The Garden

By ANDREW MARVELL  (1621-1678)



How vainly men themselves amaze

To win the palm, the oak, or bays,

And their incessant labors see

Crowned from some single herb, or tree,

Whose short and narrow-verged shade

Does prudently their toils upbraid;

While all flowers and all trees do close

To weave the garlands of repose!


Fair Quiet, have I found thee here,

And Innocence, thy sister dear?

Mistaken long, I sought you then

In busy companies of men.

Your sacred plants, O if here below,

Only among the plants will grow;

Society is all but rude4

Too this delicious solitude.


No white nor red was ever seen

So amorous as this lovely green.

Fond lovers, cruel as their flame,

Cut in these trees their mistress' name:

Little, alas, they know or heed

How far these beauties hers exceed!

Fair trees, wheresoe'er your barks I wound,

No name shall but your own be found.


When we have run our passion's heat,

O Love hither makes his best retreat.

The gods, that mortal beauty chase,

Still in a tree did end their race:

Apollo hunted Daphne so,

Only that she might laurel grow;

And Pan did after Syrinx speed,

Not as a nymph, but for a reed.


What wondrous life is this I lead!

Ripe apples drop about my head;

The luscious clusters of the vine

Upon my mouth do crush their wine;

The nectarine and curious peach

Into my hands themselves do reach;

Stumbling on melons, as I pass,

Insnared with flowers, I fall on grass.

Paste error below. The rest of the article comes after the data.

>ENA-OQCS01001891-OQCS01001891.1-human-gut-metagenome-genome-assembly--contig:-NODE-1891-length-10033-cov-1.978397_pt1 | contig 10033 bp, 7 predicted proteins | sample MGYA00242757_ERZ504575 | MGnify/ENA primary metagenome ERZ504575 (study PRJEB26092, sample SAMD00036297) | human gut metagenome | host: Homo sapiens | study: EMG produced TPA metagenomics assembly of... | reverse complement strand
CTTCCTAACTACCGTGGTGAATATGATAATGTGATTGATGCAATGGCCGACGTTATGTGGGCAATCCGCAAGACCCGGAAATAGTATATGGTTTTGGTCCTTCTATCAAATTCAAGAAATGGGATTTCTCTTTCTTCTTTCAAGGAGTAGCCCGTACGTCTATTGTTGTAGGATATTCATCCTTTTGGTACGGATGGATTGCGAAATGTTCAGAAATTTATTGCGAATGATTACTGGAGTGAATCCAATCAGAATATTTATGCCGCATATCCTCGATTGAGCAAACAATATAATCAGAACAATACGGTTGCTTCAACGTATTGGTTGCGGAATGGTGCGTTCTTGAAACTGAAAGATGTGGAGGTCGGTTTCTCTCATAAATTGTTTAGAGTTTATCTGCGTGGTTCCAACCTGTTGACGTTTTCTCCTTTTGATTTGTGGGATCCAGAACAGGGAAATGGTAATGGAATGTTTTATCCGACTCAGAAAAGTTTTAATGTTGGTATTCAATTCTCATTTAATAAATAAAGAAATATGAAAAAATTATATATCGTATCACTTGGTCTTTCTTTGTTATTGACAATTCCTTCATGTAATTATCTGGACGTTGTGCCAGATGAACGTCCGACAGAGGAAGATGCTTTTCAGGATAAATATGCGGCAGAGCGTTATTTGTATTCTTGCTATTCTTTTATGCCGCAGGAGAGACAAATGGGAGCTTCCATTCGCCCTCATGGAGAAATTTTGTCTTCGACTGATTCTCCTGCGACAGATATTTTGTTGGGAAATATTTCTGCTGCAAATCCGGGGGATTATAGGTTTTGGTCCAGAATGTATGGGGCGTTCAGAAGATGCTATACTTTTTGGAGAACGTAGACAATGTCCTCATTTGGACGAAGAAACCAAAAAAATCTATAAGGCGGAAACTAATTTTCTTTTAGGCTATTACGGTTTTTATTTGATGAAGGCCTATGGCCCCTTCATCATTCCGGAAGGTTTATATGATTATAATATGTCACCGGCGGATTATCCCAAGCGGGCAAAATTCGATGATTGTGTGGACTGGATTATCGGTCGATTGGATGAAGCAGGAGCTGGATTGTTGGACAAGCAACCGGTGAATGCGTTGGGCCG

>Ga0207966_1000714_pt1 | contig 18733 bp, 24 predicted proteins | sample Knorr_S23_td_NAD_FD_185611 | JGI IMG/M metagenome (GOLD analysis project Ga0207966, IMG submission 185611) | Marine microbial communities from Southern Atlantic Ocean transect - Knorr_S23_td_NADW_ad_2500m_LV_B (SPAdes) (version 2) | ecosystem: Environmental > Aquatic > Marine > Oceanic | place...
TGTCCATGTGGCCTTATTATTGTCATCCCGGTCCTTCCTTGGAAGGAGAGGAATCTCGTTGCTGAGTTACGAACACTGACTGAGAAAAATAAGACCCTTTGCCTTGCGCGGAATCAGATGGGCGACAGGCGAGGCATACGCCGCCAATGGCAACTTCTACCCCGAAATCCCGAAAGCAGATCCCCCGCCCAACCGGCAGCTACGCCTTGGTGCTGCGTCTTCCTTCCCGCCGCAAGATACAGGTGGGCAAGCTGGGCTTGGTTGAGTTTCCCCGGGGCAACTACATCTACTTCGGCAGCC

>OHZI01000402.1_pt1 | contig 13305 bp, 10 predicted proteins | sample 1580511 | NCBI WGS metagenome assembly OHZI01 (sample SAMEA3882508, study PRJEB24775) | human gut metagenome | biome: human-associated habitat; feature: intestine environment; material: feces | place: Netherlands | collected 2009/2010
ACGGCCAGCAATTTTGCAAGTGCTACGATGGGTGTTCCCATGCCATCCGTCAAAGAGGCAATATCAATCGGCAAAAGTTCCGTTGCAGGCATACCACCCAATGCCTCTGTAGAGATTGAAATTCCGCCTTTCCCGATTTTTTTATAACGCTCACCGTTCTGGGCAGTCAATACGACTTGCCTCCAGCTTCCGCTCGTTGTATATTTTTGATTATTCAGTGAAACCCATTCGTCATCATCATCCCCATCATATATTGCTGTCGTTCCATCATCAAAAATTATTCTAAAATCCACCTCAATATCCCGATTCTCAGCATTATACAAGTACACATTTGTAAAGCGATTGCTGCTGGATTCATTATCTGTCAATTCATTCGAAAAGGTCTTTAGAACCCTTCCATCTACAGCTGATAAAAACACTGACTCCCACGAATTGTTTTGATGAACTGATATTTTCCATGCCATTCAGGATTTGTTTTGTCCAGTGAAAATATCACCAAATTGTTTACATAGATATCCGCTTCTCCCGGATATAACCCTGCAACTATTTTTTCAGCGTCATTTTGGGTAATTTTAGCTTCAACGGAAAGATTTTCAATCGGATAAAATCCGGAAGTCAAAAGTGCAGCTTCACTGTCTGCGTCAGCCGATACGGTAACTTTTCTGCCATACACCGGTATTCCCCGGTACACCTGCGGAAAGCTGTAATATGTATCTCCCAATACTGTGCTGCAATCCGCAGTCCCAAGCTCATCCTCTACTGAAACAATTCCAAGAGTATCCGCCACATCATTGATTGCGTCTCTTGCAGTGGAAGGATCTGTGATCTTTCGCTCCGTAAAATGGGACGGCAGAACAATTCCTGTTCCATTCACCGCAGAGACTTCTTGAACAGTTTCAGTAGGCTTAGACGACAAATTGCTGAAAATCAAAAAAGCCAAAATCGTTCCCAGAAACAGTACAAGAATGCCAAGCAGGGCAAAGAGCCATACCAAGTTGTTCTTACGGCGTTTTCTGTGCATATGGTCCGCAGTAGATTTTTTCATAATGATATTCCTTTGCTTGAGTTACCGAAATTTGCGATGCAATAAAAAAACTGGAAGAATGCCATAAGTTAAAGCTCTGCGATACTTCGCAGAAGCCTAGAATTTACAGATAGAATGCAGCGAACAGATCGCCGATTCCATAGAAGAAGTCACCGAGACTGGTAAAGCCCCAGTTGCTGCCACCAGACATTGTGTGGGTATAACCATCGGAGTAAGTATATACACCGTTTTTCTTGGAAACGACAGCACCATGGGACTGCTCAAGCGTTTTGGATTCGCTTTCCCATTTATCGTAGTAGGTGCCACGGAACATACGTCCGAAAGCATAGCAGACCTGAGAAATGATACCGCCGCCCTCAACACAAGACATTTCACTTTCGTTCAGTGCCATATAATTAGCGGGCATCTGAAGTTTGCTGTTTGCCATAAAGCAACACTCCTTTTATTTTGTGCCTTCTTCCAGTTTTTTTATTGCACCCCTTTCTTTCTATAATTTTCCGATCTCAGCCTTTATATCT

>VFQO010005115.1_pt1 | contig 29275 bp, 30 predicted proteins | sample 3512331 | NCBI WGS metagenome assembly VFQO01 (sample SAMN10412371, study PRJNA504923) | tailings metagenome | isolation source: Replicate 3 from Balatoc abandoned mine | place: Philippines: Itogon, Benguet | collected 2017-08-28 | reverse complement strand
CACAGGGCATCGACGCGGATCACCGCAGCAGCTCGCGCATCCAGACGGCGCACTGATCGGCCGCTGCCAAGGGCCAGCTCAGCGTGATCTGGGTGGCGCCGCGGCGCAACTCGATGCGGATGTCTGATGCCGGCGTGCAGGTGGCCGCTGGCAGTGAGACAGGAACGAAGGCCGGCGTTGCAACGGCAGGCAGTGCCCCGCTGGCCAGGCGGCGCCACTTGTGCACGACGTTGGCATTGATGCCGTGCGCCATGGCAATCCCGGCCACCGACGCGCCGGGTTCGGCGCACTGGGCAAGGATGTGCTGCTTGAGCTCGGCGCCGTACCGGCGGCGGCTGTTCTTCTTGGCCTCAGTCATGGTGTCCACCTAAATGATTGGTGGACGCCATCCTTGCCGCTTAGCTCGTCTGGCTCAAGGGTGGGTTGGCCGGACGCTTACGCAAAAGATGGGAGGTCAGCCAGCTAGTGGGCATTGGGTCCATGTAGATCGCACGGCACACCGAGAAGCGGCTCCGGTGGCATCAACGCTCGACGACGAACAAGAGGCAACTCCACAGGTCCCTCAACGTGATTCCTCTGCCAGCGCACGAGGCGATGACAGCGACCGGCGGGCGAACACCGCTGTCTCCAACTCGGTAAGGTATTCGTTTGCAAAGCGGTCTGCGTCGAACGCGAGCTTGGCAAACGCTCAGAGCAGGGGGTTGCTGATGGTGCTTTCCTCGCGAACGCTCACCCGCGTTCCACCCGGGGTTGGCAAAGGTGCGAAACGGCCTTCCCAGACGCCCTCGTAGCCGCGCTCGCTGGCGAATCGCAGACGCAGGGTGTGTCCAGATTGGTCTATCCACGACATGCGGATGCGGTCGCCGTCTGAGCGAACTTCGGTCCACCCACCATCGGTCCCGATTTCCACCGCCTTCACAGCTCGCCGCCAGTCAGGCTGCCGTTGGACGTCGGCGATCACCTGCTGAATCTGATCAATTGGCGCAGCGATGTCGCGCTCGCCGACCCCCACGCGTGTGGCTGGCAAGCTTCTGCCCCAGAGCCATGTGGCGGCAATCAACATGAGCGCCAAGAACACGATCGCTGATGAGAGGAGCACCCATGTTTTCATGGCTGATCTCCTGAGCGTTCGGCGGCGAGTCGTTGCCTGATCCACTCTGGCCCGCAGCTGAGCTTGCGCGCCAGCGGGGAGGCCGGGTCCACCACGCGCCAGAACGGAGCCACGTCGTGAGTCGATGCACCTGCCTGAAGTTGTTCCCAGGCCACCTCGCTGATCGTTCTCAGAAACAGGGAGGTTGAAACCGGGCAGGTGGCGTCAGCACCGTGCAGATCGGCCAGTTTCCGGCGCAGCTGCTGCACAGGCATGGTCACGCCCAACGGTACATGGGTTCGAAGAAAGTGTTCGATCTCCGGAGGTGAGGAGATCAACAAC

Meanwhile the mind, from pleasure less,

Withdraws into its happiness;

The mind, that ocean where each kind

Does straight its own resemblance find;

Yet it creates, transcending these,

Far other worlds and other seas,

Annihilating all that's made

To a green thought in a green shade.


Here at the fountain's sliding foot,

Or at some fruit tree's mossy root,

Casting the body's vest aside,

My soul into the boughs does glide:

There, like a bird, it sits and sings,

Then whets and combs its silver wings,

And, till prepared for longer flight,

Waves in its plumes the various light.


Such was that happy garden-state,

While man there walked without a mate:

After a place so pure and sweet,

What other help could yet be meet!

But 'twas beyond a mortal's share

To wander solitary there:

Two paradises 'twere in one

To live in paradise alone.


How well the skillful gardener drew

Of flowers and herbs this dial new,

Where, from above, the milder sun

Does through a fragrant zodiac run;

And as it works, th' industrious bee

Computes its time as well as we!

How could such sweet and wholesome hours

Be reckoned but with herbs and flowers?